Many of you were imprisoned, many of you were sent to exile and many of you confronted that monster called apartheid. On behalf of many young people and the next generation, I would like to say thank you wholeheartedly, for your great contribution, but I also plead unto you wholeheartedly: can you not be too comfortable with the luxury of being finally free to labor no more.

At some point in time, young people once looked at you with so much admiration but I’m afraid to say that it is not the case today. Young people do not want to vote for you anymore.

On paper, you always say the right things that sound like sweet melodies to the human ear but many of those narratives do not come into existence. How can a pregnant woman be pregnant for the rest of her life?

You are pregnant with wonderful ideas but you do not give birth at the end of it all. Certainly we know, that you have fulfilled your objectives in other areas but why drop the baton when you can still continue?

While you are busy thinking about your next move, I would like to say that many young people are taking it upon themselves to move in the right direction for the sake and human dignity of Azania.

Death is the reality that is knocking on everyone’s door.

Sooner or later, we shall depart but can we at least depart in the rightful manner of bringing change and progress and not smoking fat expensive cigars or embezzling public money in the background.

As I mentioned before, the intention of my plea is not to be cocky or find joy in embarrassing anyone in the house of Azania. I know that there will be those who will hear me and there will be some who will beg to differ.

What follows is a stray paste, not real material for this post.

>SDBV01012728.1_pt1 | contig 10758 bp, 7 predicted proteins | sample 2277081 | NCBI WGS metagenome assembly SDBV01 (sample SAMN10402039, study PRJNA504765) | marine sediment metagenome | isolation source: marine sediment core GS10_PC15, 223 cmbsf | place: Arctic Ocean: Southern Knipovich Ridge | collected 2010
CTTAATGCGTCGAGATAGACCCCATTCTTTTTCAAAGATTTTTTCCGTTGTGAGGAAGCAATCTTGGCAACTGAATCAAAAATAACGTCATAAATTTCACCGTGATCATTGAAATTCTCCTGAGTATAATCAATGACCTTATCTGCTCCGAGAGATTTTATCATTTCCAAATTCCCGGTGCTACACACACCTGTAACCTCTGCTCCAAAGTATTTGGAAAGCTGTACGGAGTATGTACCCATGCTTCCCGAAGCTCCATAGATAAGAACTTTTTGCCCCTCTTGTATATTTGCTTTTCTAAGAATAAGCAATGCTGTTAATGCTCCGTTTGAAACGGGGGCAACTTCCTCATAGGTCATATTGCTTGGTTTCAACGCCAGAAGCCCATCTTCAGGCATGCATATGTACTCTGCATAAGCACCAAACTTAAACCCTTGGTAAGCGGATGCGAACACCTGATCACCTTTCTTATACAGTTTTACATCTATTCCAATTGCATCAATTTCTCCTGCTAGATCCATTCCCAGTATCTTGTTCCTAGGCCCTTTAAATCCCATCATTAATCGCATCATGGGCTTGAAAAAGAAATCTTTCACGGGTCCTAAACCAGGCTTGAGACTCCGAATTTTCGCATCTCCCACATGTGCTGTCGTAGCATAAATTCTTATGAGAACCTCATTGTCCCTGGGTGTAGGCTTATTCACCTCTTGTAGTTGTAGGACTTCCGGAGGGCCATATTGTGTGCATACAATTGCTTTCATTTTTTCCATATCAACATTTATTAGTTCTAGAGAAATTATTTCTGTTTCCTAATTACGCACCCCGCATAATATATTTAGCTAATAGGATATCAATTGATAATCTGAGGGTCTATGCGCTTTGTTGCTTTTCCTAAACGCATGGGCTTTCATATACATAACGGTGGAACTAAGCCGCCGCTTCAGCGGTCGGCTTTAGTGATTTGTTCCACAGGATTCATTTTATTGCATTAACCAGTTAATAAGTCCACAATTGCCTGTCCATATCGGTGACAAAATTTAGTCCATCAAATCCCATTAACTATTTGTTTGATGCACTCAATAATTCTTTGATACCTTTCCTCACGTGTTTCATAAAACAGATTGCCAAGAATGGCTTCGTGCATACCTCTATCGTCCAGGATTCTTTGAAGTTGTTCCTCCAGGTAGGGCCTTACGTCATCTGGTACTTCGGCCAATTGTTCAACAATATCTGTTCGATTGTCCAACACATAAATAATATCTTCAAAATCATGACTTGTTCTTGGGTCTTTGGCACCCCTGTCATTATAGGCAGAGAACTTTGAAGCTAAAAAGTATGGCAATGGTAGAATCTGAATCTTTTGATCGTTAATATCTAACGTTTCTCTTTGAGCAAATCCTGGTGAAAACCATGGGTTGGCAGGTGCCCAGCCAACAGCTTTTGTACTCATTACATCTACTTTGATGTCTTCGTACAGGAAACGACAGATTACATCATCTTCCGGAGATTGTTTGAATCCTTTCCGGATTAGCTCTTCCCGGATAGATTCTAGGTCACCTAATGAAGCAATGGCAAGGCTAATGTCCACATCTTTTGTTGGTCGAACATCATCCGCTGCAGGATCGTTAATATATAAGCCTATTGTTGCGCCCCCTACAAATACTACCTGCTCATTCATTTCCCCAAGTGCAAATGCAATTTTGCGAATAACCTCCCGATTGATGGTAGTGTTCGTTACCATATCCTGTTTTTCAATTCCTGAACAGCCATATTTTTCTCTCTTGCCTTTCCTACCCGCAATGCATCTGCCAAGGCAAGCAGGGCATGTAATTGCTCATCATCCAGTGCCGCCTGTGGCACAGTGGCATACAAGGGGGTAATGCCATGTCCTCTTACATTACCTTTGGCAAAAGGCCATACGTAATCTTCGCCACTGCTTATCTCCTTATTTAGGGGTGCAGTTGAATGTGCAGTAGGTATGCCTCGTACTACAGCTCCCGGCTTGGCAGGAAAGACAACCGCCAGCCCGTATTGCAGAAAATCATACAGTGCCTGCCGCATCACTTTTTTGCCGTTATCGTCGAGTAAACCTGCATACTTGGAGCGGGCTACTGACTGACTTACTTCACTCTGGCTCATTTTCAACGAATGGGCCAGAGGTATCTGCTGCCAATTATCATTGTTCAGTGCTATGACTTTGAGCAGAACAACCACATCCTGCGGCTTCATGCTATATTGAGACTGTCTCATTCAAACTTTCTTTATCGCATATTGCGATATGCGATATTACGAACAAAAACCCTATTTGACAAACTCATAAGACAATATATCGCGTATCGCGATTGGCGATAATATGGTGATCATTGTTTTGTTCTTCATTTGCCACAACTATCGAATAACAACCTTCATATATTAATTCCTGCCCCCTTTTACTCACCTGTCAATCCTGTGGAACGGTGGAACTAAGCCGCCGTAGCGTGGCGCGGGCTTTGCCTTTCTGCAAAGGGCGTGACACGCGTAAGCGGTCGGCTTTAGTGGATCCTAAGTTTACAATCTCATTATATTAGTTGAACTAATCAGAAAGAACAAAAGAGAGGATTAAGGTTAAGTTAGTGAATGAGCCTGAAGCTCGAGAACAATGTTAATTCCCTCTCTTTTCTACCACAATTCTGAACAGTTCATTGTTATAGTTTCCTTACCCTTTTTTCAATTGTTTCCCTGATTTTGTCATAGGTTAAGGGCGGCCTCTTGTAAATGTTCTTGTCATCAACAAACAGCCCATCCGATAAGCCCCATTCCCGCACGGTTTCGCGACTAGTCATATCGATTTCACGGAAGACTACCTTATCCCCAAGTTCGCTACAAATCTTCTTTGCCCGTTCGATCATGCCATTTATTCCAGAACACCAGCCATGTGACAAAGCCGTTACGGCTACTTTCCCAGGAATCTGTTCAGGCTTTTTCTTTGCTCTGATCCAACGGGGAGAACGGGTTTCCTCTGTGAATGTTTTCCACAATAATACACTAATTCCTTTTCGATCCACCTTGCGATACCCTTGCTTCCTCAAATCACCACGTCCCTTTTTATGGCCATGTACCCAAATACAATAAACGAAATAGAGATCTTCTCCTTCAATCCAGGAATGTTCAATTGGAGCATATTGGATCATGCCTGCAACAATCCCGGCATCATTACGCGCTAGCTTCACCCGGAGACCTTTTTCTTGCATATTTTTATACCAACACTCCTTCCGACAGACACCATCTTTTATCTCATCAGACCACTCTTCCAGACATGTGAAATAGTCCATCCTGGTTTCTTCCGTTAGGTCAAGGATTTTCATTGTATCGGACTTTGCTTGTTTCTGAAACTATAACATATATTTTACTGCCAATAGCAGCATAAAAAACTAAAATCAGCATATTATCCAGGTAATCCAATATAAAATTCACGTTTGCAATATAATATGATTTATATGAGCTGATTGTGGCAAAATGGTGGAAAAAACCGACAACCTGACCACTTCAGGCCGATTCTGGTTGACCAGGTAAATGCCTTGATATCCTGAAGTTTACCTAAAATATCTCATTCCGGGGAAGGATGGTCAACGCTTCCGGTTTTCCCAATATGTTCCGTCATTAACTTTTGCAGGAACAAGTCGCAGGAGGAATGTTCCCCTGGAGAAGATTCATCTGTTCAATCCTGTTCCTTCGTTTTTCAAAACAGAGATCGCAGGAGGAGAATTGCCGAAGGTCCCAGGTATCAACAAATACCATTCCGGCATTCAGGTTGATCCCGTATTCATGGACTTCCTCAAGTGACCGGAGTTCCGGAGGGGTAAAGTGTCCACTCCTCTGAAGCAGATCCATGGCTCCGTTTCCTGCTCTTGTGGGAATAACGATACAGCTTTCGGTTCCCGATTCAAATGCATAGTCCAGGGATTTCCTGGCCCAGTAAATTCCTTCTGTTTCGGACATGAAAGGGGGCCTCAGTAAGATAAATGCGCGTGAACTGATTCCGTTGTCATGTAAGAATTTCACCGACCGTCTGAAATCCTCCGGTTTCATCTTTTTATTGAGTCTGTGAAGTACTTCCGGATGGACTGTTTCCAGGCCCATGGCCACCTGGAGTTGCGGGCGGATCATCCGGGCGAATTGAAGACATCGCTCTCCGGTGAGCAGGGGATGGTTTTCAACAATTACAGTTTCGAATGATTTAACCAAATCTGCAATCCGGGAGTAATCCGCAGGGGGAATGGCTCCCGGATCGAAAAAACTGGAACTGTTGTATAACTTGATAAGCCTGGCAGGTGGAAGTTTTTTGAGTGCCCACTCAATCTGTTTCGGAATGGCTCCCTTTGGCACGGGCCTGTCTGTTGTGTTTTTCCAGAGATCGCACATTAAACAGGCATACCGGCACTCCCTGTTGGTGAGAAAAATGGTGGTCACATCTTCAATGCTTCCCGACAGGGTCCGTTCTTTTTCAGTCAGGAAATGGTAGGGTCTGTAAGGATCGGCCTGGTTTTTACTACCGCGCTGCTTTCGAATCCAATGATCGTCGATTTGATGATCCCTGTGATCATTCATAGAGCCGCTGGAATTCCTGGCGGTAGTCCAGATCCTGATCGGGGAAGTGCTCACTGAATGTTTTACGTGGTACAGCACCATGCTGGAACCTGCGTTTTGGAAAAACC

Nonetheless, the truth is now out in the open whether we like it or not.

The renaissance of Azania must continue: which is those fundamental practices of restoring human dignity and being a tower of hope for many generations to come.

I also understand that many of our leaders in the house are not only agents of the revolution but are Mothers and Fathers, Uncles and Aunts to many families in our continent. Realizing this aspect is of great importance too.

Indeed you love your children and your children love you too. Then is it not wise as a stronghold of your family, to lead by example of being an anchor of a nation that holds the same principles that you practice at home?

Gone are the days when nobody cannot be held accountable. You cannot set up a development agency for young people and then choose to select a certain number of them that benefit in having the big piece of the pie.

I have also noticed in the house of Azania, how many of us are uncomfortable or begin to mumble God knows what when the subject of ‘young people,’ is often brought up.

Many start bickering by saying, “But we were also young at some point. Why do you act as if we were not young and did not go through the same struggles as yourself?”

Well then if that’s the case; my argument is this: if you agree that you were young and you understand what it is to struggle, then surely, you cannot be repeating history by attempting to add more impediments for young people.

How many lies must we hear about dealing with the crisis of unemployment? Year in and year out, it’s almost like we are being wooed into another fairy tale.

Some of us have been hearing this speech from the time when we were teenagers and we continue to hear the very same speech in our adult lives.

I don’t know, whether is it pleasant for our leaders to watch us wasting away into the gallows of poverty?

Of course, we also know that the young must take the stand and not expect hand outs. You are right in that regard but has the house of Azania forgotten easily, that a human is because of other humans.

In these modern times we live in, I have mixed feelings of the many phrases we coin in the split of a second. Ubuntu, is one word that has lost its meaning. How dare we claim to be Africans when we cannot be African to one other?

© 2022 Lazola Pambo